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Dec 13, 2006

The top 9 films of the year (because it wasn't good enough for 10)

I can't even recall when the last GREAT film came out. Though many would disagree, in these eyes, it's probably Fight Club, which was released in 1999. Yes, there have been many "excellent" films that have come out since then, and many more "very good" ones, but few that belong on a level above all the rest.

2006 was no different. It was another year full of many bad, bad movies (some of which I saw - I'm looking at you, Lady in the Water, Mission: Impossible III, and The Last Kiss!) and many above average-good films (Babel, The Fountain, Thank You for Smoking). But nothing terribly groundbreaking, earth-shattering, or anything else that ends in -ing (save for perhaps bor-ing).

With that mountain of positivity in mind, my Top 9 films of 2006. (Note: The tastes of myself and Mrs. Fletch run the gamut from quasi-political documentaries like An Inconvenient Truth to popcorn flicks like X:Men - The Last Stand to dramas like the aformentioned Babel. Though we generally try to avoid bottom-feeder movies such as RV (full disclosure: I saw this on a trip to Washington. I was dragged into it, I swear.) or horror schlock such as Pulse, the fact is, we love going to the theater and are sometimes desperate for something to see. In other words - our tastes run the gamut of genres, and so does this list.)

9. The Departed
This was a good-to-great movie before they even started filming. Adapted from Infernal Affairs, a respected Hong Kong thriller from 2002? Check. Starring a murderer's row of A-list talent? Check. Directed by the American king of mob movies? Check.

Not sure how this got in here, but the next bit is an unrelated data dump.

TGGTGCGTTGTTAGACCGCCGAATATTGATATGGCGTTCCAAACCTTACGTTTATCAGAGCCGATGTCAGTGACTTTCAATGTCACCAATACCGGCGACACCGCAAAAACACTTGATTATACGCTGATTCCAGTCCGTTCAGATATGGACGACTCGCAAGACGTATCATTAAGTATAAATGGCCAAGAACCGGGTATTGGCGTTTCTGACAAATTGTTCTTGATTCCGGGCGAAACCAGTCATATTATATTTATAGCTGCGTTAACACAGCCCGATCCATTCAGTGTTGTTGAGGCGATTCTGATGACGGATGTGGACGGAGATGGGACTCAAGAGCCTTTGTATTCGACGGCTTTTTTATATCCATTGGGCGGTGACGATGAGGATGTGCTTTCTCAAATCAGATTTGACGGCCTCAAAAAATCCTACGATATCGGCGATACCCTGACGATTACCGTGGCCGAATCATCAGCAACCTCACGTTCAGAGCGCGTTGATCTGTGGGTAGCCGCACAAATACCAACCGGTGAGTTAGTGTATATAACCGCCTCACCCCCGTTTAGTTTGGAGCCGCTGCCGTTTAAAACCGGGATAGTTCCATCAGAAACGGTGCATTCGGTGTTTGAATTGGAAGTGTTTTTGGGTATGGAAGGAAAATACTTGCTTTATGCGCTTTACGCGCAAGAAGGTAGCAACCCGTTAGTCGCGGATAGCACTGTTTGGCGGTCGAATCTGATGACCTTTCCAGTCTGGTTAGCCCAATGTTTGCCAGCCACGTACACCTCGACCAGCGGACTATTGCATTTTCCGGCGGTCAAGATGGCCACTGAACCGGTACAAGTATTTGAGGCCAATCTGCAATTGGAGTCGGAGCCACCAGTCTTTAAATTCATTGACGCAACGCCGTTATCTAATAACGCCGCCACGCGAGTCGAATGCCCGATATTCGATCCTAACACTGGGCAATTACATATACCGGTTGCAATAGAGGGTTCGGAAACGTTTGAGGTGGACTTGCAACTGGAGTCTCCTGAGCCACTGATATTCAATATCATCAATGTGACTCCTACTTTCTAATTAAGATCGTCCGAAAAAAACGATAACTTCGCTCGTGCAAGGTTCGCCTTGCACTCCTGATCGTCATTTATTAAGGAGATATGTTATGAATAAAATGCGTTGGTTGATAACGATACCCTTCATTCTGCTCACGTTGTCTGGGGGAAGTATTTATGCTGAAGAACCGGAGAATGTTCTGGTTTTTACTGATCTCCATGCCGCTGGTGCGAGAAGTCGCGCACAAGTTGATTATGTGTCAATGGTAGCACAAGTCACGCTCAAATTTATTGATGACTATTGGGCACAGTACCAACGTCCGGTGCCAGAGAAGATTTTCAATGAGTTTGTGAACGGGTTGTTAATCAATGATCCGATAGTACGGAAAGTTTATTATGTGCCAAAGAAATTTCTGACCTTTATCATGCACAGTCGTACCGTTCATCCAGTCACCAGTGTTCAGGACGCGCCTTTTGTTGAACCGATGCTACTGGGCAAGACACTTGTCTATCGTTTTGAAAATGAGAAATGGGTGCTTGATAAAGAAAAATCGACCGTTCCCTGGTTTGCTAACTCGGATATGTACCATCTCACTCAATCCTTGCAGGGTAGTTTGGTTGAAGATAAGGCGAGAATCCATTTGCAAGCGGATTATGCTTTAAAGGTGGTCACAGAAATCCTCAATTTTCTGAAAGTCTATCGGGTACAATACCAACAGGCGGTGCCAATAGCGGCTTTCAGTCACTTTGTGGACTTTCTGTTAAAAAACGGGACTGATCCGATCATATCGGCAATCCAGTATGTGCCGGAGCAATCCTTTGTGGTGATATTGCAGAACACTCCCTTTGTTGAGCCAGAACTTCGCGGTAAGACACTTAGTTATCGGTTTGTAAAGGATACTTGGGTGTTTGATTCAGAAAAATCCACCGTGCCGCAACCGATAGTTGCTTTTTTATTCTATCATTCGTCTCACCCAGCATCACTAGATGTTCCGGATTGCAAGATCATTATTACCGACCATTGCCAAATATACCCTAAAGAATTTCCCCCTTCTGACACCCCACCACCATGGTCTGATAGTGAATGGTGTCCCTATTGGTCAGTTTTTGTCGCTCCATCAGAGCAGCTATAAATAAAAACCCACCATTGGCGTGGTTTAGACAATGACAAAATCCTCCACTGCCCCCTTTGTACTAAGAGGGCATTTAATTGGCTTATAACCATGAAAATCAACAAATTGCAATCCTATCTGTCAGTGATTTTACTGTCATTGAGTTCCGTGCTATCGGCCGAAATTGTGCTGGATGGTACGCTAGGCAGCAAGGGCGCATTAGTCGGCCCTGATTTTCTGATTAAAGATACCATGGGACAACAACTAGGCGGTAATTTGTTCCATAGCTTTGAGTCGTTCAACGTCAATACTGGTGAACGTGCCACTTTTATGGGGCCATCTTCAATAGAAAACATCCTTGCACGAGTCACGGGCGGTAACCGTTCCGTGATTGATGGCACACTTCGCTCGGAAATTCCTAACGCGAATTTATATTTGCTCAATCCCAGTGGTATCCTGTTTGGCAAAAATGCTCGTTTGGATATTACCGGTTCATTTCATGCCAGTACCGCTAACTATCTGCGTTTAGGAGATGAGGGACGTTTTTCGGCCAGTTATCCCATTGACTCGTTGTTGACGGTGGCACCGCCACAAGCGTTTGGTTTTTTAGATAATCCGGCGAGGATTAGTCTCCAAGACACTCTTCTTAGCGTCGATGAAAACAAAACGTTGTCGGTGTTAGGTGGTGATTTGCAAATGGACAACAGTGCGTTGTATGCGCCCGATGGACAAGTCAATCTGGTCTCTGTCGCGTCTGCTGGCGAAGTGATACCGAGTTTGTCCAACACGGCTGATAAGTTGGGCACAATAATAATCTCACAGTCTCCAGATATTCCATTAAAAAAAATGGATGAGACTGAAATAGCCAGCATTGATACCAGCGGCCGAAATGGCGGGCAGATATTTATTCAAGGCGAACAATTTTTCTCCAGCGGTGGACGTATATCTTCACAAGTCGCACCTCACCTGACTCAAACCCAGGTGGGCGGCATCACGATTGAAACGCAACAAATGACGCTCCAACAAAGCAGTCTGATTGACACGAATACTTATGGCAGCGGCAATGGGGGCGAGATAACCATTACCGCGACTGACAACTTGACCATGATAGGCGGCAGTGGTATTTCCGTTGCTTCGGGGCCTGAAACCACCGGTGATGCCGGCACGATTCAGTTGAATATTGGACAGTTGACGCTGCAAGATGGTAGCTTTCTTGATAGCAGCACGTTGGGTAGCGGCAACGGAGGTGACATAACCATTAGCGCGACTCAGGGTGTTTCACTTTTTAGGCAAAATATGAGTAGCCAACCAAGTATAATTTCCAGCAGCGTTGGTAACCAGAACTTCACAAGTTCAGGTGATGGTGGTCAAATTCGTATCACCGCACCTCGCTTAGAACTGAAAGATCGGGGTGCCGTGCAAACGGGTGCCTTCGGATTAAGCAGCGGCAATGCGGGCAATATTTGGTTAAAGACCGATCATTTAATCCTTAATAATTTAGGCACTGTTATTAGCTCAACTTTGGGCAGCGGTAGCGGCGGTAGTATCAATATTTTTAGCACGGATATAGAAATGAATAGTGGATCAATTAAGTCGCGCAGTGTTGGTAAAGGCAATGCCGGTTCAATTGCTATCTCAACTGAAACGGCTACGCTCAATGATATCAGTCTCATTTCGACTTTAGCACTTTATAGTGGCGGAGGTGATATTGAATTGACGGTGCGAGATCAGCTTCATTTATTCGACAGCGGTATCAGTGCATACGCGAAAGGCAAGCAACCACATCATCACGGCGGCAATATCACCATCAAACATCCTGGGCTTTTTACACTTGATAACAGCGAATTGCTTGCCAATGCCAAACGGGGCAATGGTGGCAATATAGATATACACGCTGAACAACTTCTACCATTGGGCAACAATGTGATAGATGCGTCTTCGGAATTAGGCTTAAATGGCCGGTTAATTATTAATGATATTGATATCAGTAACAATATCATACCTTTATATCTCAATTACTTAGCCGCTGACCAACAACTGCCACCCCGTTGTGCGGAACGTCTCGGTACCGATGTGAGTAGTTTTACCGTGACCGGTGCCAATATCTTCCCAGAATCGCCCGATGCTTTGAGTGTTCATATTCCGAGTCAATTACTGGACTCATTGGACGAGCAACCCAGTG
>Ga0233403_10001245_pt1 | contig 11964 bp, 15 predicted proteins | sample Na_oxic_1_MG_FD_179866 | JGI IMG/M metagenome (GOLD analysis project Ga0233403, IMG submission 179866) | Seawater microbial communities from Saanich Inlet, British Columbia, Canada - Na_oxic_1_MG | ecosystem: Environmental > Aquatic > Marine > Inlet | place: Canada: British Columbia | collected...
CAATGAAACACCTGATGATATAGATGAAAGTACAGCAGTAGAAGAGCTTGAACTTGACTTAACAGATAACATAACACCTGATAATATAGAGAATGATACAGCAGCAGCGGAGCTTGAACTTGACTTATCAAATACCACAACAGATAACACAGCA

Sleek, well-executed, well-paced, and well-acted, Departed delivered the goods. In the end, I was left feeling that it was missing "something," but I still can't put my finger on it.

8. A Scanner Darkly
Under normal circumstances, the rotoscoping method that they used to create the animation for A Scanner Darkly would get mind-numbingly annoying after a few minutes. For a 30-second commercial, it's great; for a 90-minute movie, you might think it would be torture, but I'd say that that is based more on the subject matter and tone than anything else. Suffice it to say that the subject matter and tone of this particular movie work in perfect symmetry with the film style. A terrific, if somewhat underdeveloped, story from Phillip K. Dick provides the style and Linklater's intellectual modus operandi provides the substance, with Robert Downey, Jr. and Woody Harrelson providing the bulk of the acting chops.

7. Little Miss Sunshine
Though not the most original setup in history (dysfunctional family takes road trip; wackiness ensues), music video veteran directors Jonathan Dayton and Valerie Faris manage to turn this "little indie comedy" into a legitimate Best Film contender. No small task there. A solid cast (Greg Kinnear, Toni Collette, Alan Arkin, Steve Carell, Paul Dano and Abigail Breslin), a DeVotchka-led sountrack and a crappy VW bus also contribute along the way.